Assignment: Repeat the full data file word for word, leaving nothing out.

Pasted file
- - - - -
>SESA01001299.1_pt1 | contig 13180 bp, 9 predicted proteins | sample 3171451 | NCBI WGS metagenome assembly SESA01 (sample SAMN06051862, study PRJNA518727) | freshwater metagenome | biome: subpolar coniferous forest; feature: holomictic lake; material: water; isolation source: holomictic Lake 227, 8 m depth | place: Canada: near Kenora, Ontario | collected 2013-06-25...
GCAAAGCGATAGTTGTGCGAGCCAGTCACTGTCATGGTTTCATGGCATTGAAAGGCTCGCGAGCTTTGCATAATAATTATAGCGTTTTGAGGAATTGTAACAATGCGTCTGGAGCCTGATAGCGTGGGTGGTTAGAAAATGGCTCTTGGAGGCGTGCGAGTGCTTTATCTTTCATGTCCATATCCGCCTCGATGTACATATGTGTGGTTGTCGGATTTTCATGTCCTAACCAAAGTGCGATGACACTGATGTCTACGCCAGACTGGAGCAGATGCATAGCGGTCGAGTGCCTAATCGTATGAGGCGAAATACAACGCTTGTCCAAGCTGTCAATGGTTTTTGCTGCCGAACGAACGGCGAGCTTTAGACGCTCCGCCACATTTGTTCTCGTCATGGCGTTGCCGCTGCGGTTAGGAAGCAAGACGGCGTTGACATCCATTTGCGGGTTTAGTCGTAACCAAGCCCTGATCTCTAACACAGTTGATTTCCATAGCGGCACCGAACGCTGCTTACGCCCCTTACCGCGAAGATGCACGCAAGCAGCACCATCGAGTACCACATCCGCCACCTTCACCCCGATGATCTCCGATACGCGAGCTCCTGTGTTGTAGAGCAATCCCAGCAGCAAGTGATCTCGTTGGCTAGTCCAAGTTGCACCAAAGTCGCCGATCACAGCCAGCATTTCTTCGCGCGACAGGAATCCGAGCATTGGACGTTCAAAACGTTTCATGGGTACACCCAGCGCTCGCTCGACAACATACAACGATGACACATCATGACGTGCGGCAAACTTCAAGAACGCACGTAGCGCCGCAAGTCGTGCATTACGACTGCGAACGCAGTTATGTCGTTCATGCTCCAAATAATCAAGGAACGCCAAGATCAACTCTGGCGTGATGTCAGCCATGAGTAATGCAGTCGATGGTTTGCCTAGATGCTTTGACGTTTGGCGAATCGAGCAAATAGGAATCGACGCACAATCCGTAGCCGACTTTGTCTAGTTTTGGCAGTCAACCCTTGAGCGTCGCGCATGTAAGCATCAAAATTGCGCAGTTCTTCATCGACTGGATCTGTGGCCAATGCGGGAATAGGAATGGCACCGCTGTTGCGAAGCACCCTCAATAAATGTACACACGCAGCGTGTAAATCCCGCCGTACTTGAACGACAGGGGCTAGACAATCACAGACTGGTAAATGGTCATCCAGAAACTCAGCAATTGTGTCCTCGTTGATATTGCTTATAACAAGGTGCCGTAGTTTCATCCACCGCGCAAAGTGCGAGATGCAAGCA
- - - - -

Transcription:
>SESA01001299.1_pt1 | contig 13180 bp, 9 predicted proteins | sample 3171451 | NCBI WGS metagenome assembly SESA01 (sample SAMN06051862, study PRJNA518727) | freshwater metagenome | biome: subpolar coniferous forest; feature: holomictic lake; material: water; isolation source: holomictic Lake 227, 8 m depth | place: Canada: near Kenora, Ontario | collected 2013-06-25...
GCAAAGCGATAGTTGTGCGAGCCAGTCACTGTCATGGTTTCATGGCATTGAAAGGCTCGCGAGCTTTGCATAATAATTATAGCGTTTTGAGGAATTGTAACAATGCGTCTGGAGCCTGATAGCGTGGGTGGTTAGAAAATGGCTCTTGGAGGCGTGCGAGTGCTTTATCTTTCATGTCCATATCCGCCTCGATGTACATATGTGTGGTTGTCGGATTTTCATGTCCTAACCAAAGTGCGATGACACTGATGTCTACGCCAGACTGGAGCAGATGCATAGCGGTCGAGTGCCTAATCGTATGAGGCGAAATACAACGCTTGTCCAAGCTGTCAATGGTTTTTGCTGCCGAACGAACGGCGAGCTTTAGACGCTCCGCCACATTTGTTCTCGTCATGGCGTTGCCGCTGCGGTTAGGAAGCAAGACGGCGTTGACATCCATTTGCGGGTTTAGTCGTAACCAAGCCCTGATCTCTAACACAGTTGATTTCCATAGCGGCACCGAACGCTGCTTACGCCCCTTACCGCGAAGATGCACGCAAGCAGCACCATCGAGTACCACATCCGCCACCTTCACCCCGATGATCTCCGATACGCGAGCTCCTGTGTTGTAGAGCAATCCCAGCAGCAAGTGATCTCGTTGGCTAGTCCAAGTTGCACCAAAGTCGCCGATCACAGCCAGCATTTCTTCGCGCGACAGGAATCCGAGCATTGGACGTTCAAAACGTTTCATGGGTACACCCAGCGCTCGCTCGACAACATACAACGATGACACATCATGACGTGCGGCAAACTTCAAGAACGCACGTAGCGCCGCAAGTCGTGCATTACGACTGCGAACGCAGTTATGTCGTTCATGCTCCAAATAATCAAGGAACGCCAAGATCAACTCTGGCGTGATGTCAGCCATGAGTAATGCAGTCGATGGTTTGCCTAGATGCTTTGACGTTTGGCGAATCGAGCAAATAGGAATCGACGCACAATCCGTAGCCGACTTTGTCTAGTTTTGGCAGTCAACCCTTGAGCGTCGCGCATGTAAGCATCAAAATTGCGCAGTTCTTCATCGACTGGATCTGTGGCCAATGCGGGAATAGGAATGGCACCGCTGTTGCGAAGCACCCTCAATAAATGTACACACGCAGCGTGTAAATCCCGCCGTACTTGAACGACAGGGGCTAGACAATCACAGACTGGTAAATGGTCATCCAGAAACTCAGCAATTGTGTCCTCGTTGATATTGCTTATAACAAGGTGCCGTAGTTTCATCCACCGCGCAAAGTGCGAGATGCAAGCA